If you are looking for what replaced the legacy link between dockers, then I believe what you are looking for is covered here.
(The following is based mostly on my observations, not documentation)
Basically, all containers start in default network “bridge”. In this configuration, all containers can see every port on every other container. You can access each container by its ip (which of course is likely to change). I believe you can not have dockers access each other by name (which by default is disabled) in the bridge network because the docker dns server is not added to the resolv.conf file in the bridge network, it’s special that way.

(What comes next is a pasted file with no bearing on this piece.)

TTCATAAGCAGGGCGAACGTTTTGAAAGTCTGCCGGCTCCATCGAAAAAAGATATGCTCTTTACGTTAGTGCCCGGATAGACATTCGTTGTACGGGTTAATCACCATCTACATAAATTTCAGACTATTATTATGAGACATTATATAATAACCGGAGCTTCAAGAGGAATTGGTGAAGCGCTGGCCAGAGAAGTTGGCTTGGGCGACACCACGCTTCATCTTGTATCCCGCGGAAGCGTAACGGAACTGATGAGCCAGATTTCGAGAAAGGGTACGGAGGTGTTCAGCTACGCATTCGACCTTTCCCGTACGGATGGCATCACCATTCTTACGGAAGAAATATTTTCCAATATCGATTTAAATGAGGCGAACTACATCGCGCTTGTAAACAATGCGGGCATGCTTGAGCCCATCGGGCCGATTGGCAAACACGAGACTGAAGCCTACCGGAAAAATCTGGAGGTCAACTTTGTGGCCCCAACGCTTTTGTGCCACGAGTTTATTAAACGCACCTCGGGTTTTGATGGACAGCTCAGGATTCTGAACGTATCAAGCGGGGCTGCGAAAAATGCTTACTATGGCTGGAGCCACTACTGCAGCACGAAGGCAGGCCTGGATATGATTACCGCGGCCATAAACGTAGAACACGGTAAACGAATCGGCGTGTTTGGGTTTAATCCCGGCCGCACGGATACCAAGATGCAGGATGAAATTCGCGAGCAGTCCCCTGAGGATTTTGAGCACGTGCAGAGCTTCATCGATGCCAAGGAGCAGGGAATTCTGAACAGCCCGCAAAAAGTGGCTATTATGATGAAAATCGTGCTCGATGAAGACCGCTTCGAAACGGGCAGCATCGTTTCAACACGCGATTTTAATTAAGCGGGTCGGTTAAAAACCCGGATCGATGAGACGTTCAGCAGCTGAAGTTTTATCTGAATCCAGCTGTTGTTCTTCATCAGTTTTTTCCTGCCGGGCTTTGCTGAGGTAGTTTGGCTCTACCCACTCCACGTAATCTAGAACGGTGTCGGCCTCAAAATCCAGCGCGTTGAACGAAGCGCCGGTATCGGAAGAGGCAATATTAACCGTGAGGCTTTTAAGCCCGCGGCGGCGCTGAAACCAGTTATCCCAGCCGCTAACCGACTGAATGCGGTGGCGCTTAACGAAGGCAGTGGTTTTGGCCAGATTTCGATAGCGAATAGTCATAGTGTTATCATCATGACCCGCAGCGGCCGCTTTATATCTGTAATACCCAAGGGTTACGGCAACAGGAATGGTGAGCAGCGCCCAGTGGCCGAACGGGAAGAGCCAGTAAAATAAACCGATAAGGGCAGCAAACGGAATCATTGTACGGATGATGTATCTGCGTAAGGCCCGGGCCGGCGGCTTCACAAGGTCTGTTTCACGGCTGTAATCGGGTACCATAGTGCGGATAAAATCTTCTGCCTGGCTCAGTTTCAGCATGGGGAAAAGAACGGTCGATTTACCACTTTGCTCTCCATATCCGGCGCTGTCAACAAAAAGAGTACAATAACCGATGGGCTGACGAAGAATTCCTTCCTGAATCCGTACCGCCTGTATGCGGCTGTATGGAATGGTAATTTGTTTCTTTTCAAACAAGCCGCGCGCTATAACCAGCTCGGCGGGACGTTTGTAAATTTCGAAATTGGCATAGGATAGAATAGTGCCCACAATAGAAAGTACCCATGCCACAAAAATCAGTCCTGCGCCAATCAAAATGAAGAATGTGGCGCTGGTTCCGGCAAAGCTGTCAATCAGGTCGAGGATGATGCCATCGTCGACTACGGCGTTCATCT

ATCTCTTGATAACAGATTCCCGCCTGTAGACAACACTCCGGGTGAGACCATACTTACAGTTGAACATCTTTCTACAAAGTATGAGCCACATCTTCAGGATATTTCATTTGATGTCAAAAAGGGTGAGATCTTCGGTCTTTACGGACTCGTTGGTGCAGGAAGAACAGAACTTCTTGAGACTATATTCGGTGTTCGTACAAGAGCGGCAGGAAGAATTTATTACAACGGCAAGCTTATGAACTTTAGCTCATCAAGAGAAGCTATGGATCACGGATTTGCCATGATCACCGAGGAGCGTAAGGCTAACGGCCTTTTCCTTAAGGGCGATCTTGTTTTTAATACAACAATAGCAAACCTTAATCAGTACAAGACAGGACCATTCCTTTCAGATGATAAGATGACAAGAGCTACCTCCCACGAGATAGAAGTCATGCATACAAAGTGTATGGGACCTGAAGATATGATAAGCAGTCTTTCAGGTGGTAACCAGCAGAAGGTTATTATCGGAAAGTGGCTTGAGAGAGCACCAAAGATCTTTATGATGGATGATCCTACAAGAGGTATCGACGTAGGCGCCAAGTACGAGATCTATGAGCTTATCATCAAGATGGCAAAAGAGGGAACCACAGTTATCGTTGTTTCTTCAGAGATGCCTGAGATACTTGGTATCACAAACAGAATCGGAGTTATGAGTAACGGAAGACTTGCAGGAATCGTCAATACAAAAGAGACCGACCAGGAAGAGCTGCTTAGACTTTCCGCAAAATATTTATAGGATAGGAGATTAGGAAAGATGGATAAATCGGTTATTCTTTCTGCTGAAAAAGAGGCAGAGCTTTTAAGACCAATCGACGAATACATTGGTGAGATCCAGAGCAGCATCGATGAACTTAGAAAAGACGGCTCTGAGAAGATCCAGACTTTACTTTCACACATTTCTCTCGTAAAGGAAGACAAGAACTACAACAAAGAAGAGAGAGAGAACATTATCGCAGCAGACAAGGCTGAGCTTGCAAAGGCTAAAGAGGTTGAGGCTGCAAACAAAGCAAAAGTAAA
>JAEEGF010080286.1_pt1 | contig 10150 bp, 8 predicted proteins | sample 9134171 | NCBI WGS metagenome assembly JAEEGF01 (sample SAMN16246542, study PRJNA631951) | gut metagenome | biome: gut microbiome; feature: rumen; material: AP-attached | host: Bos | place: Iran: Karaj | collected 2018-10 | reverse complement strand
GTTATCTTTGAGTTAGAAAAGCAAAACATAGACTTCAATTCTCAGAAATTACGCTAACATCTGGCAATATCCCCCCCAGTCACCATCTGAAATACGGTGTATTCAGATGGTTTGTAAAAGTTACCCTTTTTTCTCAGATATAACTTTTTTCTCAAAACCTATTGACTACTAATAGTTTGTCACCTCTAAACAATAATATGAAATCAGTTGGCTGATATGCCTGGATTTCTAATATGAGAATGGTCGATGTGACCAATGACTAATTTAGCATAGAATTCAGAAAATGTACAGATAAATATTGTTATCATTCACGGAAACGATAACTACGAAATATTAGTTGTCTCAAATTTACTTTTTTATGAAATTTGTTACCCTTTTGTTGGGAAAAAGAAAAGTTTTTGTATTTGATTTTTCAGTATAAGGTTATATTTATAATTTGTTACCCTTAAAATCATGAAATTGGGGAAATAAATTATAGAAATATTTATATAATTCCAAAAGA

To have containers access each other by name, you need to place them in a network you create using the
docker network command. Creating your own docker network also allows you to further partition the docker container access up, so that only certain containers can access the ports of other containers. You create networks with the
docker network command, and execute containers in a specific network with the
--network argument when running them.
Once you are in your network (which is still type bridge, so don’t be confused by that. It’s just not named bridge), You can have each container discover the ip address via name (which by default is disabled when you get a random name). If you want to make something to work well, you typically want to assign your container a name with the
--name argument when running it.
Putting it all together:
docker network create my_network
docker run -d --network my_network --name pingee debian:jessie sleep 1000
docker run -it --rm --network my_network debian:jessie ping pingee